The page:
As shown in FIGS. 1, 4, and 5, the dumbbell 40 type weight includes a strong, flexible bag 42 or bladder made from a thermoplastic material, such as polypropylene. The bag 42 includes an upper portion 44 and a lower portion 46, the interior of the bag 42 forming an enclosed, water-tight chamber 48 adapted for receiving water through a fill spout 30 disposed on the upper portion 44 of the bag 42. As shown in FIG. 1, when the bag 42 is filled with water A, the lower portion 46 is shaped like a rectangular prism and the upper portion 44 is shaped like a triangular prism so that the bag 42 bears a resemblance to a building having a gable roof as viewed from the side.
The bag 42 includes a cylindrical handle 52 disposed in the upper portion 44, the handle 52 extending across the length of the bag 42 from one side to the other, the longitudinal axis of the cylindrical handle 52 being aligned with the centerline of the bag 42, which extends along the apex of the upper portion 44. The upper portion 44 has a recess 54 defined in its central portion, the recess 54 also having the shape of a triangular prism, the recess 54 permitting the user to grip the handle 52 with one hand disposed about the central portion of the handle 52, the weight being suspended directly below the user's hand.
As shown most clearly in FIGS. 4 and 5, the handle 52 is made from a hollow pipe 56 of plastic material, such as polyvinyl chloride. A hand grip 58 made from neoprene is disposed about the pipe 56. The bag 42 is made from a flexible material, so that when the bag 42 is empty, it may be rolled around the handle 52 for storage. The chamber 48 has the capacity to receive at least ten pounds of water A. In the preferred embodiment, the bag 42 is made from a translucent material and has indicia 41 on its surface calibrating the volume of the chamber 48 in convenient increments, such as every ten pounds, so that the user may regulate the mass of the dumbbell 40 weight. In the preferred embodiment, the bag 42 also has a neoprene cushion 45 fixedly attached to its rear surface.
The dumbbell 40 is adapted for being lifted with one hand, typically measuring about one foot long by nine inches wide by ten inches high when filled with water. The shape of the bag 22 is such that the bag 22 is only slightly flexible when filled with water A, and is not adapted for flexure into curved, angular, oblate, or other shapes, the walls of the bag 22 being made from a material having sufficient memory to assume the same shape described above when filled with water. The handle 52 is about one foot in length, and is also made from 11/4" outside diameter plastic pipe 56 encased in a 3/16" thick neoprene hand grip 58.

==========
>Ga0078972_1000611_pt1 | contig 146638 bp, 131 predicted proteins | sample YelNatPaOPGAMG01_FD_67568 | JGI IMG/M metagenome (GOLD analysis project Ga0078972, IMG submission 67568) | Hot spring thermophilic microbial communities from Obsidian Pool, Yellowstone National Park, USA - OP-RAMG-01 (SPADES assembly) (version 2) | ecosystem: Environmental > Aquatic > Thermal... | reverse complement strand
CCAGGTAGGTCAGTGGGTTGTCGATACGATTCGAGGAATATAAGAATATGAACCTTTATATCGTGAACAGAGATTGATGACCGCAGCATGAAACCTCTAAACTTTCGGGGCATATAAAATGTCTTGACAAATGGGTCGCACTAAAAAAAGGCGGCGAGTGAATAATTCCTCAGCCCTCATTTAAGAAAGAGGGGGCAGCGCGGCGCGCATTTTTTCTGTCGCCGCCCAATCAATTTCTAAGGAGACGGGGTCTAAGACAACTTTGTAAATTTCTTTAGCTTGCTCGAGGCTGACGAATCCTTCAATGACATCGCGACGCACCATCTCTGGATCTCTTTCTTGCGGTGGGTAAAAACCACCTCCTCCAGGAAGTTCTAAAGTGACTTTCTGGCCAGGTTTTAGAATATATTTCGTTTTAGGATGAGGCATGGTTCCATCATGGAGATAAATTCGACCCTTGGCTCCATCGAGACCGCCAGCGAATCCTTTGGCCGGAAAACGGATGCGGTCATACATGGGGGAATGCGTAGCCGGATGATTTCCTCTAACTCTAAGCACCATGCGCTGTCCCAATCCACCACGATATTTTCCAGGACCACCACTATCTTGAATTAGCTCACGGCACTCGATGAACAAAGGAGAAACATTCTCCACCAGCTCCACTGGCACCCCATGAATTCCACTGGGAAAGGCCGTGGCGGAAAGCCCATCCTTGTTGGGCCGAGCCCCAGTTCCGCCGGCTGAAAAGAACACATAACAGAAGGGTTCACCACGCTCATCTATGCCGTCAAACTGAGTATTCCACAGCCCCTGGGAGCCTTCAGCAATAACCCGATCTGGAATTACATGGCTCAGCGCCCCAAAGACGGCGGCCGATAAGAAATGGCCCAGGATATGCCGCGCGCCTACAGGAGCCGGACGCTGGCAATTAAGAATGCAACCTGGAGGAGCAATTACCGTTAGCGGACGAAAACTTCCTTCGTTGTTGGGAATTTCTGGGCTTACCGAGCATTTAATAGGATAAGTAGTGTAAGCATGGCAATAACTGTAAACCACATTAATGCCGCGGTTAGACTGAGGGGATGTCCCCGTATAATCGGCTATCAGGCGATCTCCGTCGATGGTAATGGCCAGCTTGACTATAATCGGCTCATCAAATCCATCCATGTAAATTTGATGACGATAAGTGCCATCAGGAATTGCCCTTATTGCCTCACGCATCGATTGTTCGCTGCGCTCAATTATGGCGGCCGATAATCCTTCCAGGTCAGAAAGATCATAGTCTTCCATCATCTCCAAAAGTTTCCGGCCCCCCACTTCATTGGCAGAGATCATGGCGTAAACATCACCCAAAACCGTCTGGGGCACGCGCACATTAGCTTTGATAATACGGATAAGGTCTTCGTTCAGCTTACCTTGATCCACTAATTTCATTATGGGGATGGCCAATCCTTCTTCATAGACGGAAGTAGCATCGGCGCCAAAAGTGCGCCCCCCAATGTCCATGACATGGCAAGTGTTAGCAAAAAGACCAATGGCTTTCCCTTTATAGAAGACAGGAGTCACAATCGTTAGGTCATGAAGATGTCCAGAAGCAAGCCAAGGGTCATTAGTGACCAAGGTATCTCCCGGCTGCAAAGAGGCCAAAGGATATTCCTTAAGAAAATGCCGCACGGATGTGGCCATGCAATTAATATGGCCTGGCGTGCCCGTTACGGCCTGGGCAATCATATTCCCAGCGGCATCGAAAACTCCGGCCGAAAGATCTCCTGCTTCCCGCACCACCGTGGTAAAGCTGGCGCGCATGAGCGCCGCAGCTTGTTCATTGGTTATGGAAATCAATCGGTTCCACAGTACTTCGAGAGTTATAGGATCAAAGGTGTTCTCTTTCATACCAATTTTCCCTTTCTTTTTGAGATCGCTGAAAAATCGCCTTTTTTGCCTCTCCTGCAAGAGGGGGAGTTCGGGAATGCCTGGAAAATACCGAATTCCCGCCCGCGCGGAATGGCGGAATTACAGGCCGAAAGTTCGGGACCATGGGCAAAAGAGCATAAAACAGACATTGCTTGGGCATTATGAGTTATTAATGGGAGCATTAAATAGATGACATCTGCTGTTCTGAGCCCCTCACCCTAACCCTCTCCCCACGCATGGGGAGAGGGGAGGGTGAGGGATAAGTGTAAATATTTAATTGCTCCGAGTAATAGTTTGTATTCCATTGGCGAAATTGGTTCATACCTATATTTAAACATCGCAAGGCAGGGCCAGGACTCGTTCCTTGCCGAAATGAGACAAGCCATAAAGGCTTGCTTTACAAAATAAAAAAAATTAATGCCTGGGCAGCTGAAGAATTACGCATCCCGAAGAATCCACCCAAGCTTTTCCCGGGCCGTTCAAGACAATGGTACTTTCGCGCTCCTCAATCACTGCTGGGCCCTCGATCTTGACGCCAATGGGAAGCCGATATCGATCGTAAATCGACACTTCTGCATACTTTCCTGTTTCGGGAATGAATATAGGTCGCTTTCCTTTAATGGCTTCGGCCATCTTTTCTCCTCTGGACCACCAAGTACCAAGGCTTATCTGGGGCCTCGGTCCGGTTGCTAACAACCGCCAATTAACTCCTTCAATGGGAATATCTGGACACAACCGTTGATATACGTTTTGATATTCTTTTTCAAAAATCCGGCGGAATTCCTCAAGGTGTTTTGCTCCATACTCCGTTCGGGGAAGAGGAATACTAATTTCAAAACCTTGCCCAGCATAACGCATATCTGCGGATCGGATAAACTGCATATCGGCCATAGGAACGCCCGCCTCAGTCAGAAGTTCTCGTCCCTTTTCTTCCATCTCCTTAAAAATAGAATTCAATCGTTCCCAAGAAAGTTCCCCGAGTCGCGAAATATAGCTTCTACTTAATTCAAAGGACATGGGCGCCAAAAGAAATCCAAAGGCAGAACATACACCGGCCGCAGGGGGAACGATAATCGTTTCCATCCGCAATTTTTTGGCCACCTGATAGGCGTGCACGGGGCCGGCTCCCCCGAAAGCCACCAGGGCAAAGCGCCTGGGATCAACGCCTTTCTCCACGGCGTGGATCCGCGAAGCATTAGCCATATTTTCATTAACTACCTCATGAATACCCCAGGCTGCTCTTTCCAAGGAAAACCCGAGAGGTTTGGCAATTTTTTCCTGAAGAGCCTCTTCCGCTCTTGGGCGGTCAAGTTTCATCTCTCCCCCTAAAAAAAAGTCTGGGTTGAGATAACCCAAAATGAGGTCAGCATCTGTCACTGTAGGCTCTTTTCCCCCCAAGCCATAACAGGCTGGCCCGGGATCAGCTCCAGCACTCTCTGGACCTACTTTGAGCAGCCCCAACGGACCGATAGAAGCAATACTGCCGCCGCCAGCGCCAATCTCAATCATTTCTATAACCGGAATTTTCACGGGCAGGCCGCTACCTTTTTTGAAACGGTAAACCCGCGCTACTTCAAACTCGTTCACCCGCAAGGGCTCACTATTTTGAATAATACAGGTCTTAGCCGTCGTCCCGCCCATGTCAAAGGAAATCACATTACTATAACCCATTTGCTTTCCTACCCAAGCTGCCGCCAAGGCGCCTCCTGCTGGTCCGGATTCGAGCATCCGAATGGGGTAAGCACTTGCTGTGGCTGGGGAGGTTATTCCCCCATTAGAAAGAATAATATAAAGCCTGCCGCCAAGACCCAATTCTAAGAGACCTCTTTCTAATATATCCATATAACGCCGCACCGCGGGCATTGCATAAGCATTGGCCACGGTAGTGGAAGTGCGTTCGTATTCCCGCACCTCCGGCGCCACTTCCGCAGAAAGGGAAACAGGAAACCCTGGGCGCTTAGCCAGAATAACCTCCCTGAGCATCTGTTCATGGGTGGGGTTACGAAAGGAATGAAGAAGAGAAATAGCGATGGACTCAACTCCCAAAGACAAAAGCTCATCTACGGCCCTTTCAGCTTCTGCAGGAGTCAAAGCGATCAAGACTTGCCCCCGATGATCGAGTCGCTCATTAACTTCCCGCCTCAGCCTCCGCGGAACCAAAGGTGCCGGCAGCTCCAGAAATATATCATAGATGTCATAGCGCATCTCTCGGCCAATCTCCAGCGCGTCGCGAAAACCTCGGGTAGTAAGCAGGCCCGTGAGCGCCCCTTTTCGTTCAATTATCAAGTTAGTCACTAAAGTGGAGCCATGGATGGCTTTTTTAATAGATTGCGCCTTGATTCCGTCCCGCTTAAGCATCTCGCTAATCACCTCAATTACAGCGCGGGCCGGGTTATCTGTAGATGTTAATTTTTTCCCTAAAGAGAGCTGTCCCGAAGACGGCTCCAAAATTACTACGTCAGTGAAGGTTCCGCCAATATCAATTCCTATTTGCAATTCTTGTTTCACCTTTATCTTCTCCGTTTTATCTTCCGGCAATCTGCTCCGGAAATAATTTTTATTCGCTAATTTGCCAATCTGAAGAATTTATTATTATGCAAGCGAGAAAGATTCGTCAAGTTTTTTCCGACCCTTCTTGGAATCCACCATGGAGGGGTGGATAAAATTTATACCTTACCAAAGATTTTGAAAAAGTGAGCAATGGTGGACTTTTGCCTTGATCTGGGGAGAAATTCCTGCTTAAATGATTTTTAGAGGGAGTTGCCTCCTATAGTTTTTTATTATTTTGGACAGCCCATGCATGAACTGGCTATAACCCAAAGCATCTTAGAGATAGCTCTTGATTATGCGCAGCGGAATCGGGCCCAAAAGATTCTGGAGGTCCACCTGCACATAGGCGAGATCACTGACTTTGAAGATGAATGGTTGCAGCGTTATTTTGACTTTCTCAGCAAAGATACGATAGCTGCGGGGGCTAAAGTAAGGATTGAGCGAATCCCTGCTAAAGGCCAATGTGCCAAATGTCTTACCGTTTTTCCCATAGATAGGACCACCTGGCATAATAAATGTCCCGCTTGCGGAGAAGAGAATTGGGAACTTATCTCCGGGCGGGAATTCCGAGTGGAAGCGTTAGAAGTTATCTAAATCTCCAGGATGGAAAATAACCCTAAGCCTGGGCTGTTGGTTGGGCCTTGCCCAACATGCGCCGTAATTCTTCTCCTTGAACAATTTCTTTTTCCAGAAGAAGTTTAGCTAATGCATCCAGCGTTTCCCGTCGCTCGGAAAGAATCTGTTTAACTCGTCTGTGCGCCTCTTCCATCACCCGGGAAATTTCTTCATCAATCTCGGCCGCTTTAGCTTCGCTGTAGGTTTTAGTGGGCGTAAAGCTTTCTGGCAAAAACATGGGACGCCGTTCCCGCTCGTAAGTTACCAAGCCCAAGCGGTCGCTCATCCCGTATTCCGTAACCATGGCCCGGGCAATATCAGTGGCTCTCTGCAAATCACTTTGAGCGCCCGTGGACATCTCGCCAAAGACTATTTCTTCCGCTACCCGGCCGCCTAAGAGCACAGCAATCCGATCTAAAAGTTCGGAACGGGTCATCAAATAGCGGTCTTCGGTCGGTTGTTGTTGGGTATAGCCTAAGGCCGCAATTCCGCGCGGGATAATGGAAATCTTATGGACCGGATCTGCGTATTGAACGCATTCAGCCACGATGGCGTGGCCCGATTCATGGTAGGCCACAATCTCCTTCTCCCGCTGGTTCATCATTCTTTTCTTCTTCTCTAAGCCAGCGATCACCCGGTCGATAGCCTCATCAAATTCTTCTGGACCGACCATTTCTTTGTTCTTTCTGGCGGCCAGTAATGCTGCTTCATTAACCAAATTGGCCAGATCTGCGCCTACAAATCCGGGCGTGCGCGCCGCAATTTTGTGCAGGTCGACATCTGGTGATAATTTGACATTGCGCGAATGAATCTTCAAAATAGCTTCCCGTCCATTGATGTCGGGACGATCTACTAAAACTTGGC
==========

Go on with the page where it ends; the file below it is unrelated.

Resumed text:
The fill spout 30 used with both the barbell 20 and dumbbell 40 type weights is shown more clearly in FIG. 6. The spout 30 is recessed below the surface of the bag 22 or 42. The spout 30 includes an externally threaded mouth 31, an internally threaded cap 33 adapted for engaging the mouth 31, and a tether 35 securing the cap 33 to the bag 22 or 42 when the cap 33 is unscrewed from the mouth 31. The kit is provided with a funnel 60 for filling the barbell 20 and dumbbell 40 weights with water. The funnel 60 has a clear, flexible, conical spout 62 made from latex and a clear, flexible, plastic hose 64, which may be made from vinyl, for example. The outside diameter of the hose 64 is slightly smaller than the inside diameter of the mouth 31 so that the hose 64 may be inserted in the chamber 28 or 48 to fill the weights 20 and 40, respectively, with water.
The kit 10 also includes a storage pouch 80 for storage and transport of the barbell 20, dumbbell 40 and funnel 60. The storage pouch is made from nylon, and includes a drawstring 82 for closing the mouth of the pouch. The pouch 80 will typically measure about twenty seven inches in length and about one foot in width. When not in use, the weights 20 and 40 may be rolled about their respective handles 32 and 52 and placed in the pouch with the funnel 60.
It is to be understood that the present invention is not limited to the embodiments described above, but encompasses any and all embodiments within the scope of the following claims. It will also be understood that deviations from the preferred dimensions may be made in actual manufacture while still being encompassed within the following claims.
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|U.S. Classification||482/93, 482/108, 482/106|
|International Classification||A63B21/06, A63B21/072|
|Cooperative Classification||A63B21/0602, A63B21/072|
|European Classification||A63B21/06A1, A63B21/072|
|Feb 25, 2004||REMI||Maintenance fee reminder mailed|
|Aug 9, 2004||LAPS||Lapse for failure to pay maintenance fees|
|Oct 5, 2004||FP||Expired due to failure to pay maintenance fee|
Effective date: 20040808